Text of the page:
Unlike many other lock-ups in our database, Monkton Combe Lock-up is not located in the centre of the village.
It can be found on Mill Lane, a narrow road which takes you down the hill towards the Midford Brook.
It’s a tricky one to find, but not to worry! We’ve put together a video for you to enjoy our ‘visit at dusk’ to the Monkton Combe lock-up. Come along and join us…
More information about Monkton Combe lock-up
A carved sign at the top of Mill Lane, opposite the Wheelrights Arms, points you in the right direction. But it’s easy to miss, especially in the dark. And the lock-up is situated about half way down the hill. You need to be a committed lock-up hunter to find this one!
But it is well worth it when you do. Made of Bath Stone, this square lock-up with dome roof is fairly typical of the area. Interestingly though, there is no ball or other decoration at the top of the dome, which tends to be a common feature of other lock-ups like this.
It has an iron studded door, but this is not original. It was installed in 1968, during one of the lock-up’s many restorations. However, the grille, covering an opening in the door, is probably a replica of what was there before.
Inside there are two cells. The grille provides ventilation for the first cell, and some kind of view of the outside world, though fairly meagre. The second cell is completely windowless. Some small holes have been drilled through the stone right at the top of the wall where it meets the roof. This would have supplied some sort of ventilation, though possibly barely adequate. This lock-up, then, is a true blindhouse, or about as close to one as possible!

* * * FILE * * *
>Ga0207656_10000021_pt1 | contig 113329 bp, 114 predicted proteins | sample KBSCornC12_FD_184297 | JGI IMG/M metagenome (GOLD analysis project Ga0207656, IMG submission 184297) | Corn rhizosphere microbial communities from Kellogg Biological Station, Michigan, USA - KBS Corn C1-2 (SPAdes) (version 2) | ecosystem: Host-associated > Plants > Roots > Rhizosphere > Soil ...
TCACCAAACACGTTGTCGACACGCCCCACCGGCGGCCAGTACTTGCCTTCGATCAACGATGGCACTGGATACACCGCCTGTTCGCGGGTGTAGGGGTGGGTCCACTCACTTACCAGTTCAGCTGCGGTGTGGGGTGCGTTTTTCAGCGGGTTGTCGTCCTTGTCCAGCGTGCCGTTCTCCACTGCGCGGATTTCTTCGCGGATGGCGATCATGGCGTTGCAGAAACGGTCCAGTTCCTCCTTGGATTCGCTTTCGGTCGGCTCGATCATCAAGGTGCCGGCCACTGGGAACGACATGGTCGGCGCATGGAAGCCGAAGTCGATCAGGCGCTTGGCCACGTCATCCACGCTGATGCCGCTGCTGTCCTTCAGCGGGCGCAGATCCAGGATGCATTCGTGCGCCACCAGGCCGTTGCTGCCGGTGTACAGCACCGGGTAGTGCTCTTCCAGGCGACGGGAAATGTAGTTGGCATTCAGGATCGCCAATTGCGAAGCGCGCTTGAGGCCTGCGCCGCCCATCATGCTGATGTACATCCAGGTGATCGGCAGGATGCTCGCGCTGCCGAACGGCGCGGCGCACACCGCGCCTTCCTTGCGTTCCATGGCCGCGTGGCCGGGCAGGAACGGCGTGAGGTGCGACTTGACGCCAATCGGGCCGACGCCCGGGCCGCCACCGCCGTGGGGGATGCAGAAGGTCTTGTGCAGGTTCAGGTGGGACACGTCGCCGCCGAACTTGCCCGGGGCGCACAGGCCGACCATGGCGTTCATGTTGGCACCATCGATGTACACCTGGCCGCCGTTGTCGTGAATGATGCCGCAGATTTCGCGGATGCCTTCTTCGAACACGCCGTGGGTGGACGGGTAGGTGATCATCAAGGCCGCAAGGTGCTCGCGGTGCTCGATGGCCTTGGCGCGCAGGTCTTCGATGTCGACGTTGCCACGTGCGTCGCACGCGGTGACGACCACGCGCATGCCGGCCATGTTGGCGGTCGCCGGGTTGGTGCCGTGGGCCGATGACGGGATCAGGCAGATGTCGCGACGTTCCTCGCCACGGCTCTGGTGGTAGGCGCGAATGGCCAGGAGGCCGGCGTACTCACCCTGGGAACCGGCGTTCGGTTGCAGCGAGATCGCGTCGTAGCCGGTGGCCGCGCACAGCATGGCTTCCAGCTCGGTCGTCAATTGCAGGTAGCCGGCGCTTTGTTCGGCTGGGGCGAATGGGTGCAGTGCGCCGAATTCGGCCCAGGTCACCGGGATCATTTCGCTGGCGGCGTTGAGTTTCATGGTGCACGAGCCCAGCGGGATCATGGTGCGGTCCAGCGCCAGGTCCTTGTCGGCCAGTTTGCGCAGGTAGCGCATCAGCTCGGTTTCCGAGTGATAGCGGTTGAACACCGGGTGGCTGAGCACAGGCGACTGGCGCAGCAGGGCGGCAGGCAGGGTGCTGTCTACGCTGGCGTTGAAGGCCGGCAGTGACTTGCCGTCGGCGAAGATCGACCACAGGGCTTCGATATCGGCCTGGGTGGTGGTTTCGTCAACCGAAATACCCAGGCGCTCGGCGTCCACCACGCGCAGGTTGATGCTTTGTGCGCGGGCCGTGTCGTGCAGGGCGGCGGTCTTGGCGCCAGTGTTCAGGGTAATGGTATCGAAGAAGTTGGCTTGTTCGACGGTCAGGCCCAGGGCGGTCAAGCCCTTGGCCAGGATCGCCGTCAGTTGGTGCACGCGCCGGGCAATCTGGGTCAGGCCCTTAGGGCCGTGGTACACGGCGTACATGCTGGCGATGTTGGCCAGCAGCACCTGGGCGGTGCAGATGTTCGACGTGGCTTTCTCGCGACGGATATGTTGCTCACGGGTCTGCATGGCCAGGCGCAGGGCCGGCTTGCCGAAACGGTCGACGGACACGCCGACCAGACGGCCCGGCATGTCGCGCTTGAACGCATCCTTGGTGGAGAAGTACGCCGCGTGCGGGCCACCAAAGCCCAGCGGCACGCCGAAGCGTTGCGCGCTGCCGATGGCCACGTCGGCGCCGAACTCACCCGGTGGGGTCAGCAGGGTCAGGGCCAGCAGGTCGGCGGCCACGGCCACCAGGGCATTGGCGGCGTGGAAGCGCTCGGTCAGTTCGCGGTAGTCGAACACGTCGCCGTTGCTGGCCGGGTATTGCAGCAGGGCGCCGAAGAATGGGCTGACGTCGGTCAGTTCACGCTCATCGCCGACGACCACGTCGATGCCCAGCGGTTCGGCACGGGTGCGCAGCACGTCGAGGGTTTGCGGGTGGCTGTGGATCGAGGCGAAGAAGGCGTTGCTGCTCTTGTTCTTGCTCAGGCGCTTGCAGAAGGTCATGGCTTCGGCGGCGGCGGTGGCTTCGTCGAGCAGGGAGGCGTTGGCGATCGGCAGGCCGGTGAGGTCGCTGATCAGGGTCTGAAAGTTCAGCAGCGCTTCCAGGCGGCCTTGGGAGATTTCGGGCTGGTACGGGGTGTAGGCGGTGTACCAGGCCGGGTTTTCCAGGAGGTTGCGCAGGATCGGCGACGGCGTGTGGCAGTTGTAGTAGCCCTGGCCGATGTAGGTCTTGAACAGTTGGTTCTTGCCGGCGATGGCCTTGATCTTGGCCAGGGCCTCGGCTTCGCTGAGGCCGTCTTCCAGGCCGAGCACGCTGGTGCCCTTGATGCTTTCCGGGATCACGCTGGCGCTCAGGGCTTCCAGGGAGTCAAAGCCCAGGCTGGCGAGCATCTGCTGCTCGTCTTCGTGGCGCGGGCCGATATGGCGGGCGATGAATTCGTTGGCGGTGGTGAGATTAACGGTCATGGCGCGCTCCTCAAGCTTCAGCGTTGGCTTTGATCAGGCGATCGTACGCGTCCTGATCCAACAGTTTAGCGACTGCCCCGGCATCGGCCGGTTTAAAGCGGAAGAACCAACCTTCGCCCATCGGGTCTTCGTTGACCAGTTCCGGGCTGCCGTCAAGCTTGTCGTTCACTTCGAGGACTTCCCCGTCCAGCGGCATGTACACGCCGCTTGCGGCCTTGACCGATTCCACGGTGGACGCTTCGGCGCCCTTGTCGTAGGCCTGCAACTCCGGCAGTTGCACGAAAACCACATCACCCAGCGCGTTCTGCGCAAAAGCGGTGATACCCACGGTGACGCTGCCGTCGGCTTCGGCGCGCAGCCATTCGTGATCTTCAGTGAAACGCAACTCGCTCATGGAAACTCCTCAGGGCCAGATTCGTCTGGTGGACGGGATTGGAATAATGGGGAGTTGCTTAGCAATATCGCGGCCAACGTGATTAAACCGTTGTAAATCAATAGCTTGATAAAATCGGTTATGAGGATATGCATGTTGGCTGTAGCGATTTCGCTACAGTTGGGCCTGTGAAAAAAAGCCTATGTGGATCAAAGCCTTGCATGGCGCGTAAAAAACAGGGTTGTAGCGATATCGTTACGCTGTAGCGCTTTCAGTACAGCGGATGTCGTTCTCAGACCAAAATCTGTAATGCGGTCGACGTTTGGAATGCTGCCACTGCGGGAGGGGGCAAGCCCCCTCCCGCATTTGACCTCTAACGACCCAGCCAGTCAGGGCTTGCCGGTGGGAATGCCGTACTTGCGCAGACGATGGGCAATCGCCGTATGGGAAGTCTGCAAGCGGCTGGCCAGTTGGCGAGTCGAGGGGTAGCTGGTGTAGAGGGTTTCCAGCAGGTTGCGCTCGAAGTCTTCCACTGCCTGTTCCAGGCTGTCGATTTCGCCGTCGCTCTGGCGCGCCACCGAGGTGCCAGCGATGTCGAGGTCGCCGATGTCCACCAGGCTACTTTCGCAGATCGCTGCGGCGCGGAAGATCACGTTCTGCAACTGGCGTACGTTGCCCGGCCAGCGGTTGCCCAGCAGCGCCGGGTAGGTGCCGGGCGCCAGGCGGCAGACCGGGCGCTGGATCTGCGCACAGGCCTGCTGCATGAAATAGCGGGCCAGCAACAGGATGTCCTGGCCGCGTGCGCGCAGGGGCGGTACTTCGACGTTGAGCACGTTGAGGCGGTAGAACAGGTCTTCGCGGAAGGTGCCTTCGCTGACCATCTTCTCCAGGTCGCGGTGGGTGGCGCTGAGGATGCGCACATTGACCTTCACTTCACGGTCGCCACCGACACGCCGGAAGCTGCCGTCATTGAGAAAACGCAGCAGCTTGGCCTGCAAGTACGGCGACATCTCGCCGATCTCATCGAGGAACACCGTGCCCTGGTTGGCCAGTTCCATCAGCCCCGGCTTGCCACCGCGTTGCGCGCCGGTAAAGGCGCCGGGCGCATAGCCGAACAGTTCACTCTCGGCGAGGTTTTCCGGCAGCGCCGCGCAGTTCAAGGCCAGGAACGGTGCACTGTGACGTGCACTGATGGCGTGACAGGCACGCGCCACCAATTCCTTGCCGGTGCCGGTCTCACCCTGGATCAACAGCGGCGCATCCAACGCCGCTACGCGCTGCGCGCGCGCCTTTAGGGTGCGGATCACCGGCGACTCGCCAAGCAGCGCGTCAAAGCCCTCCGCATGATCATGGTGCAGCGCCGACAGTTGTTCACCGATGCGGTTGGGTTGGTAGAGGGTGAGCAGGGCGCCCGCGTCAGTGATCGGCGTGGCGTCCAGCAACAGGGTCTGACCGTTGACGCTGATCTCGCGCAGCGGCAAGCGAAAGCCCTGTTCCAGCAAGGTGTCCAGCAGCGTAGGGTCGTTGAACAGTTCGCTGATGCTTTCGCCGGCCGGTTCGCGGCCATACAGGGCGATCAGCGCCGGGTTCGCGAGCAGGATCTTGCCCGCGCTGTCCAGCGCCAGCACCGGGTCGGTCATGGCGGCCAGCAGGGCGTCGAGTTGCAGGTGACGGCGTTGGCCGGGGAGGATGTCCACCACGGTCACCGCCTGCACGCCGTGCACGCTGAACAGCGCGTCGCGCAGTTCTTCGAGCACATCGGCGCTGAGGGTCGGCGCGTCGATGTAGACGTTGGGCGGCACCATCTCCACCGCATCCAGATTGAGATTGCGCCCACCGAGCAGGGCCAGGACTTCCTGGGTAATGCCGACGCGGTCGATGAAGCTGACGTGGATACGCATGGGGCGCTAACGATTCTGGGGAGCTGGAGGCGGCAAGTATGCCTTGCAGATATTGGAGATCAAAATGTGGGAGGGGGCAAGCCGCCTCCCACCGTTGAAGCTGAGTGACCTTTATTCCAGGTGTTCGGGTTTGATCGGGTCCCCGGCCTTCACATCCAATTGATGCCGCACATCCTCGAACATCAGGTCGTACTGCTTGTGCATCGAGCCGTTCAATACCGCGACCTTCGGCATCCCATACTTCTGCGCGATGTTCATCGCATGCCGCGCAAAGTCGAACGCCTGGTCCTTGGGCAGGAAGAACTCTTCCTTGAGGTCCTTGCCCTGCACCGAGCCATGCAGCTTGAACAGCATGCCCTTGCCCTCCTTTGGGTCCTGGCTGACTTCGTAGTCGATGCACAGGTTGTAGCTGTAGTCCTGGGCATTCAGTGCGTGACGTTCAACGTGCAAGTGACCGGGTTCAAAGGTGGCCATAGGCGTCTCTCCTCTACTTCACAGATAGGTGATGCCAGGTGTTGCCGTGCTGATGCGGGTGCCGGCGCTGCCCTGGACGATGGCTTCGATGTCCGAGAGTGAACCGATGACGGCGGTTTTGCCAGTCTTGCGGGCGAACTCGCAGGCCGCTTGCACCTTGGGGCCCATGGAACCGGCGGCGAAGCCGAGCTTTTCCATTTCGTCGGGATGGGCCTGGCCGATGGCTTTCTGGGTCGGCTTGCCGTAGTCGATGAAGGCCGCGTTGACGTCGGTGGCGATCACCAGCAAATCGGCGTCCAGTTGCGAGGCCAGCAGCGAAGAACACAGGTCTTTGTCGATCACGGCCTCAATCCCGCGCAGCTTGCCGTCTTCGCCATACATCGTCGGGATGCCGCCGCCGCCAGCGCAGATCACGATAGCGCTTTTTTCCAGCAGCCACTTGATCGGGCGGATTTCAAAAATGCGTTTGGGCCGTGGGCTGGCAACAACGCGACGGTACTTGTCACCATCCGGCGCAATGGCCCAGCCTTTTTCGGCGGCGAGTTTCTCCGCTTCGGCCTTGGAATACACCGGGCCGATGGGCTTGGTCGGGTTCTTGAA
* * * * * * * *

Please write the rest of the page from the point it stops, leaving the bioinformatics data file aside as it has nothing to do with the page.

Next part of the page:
Monkton Combe Lock-up was built in 1776. It is not clear why it was built outside the centre of the village. Leslie Brooks, author of Some West-Country Lock-ups (1985) notes the proximity of the lock-up to the Somerset Coal Canal which was under construction in the 1790s. Given that navvies, often unattached young men, liked to spend their wages in the local pub, Brooke wonders if the canal supplied a steady flow of prisoners for the lock-up.
We know from a mid 19th century sketch that stocks sat right outside the front of this lock-up.
We don’t know, however, when it was last used. It was repaired in 1906, and then restored in 1953 when it was listed as an Ancient Monument. Further work was carried out in 1968, and again in 2003.
The lock-up now blends into village life. When we visited in late 2019, there was a car parked right outside it, as it it was a private garage, and its rear wall has been used to suspend a washing line.
Leslie Brooke, Some West-Country Lock-Ups (Castle Cary, Fox Publications, 1985), pp. 16. Brooke also includes a beautiful sketch of the lock-up on p. 95.
The Monkton Combe village website includes a timeline of repairs made to the lock-up.
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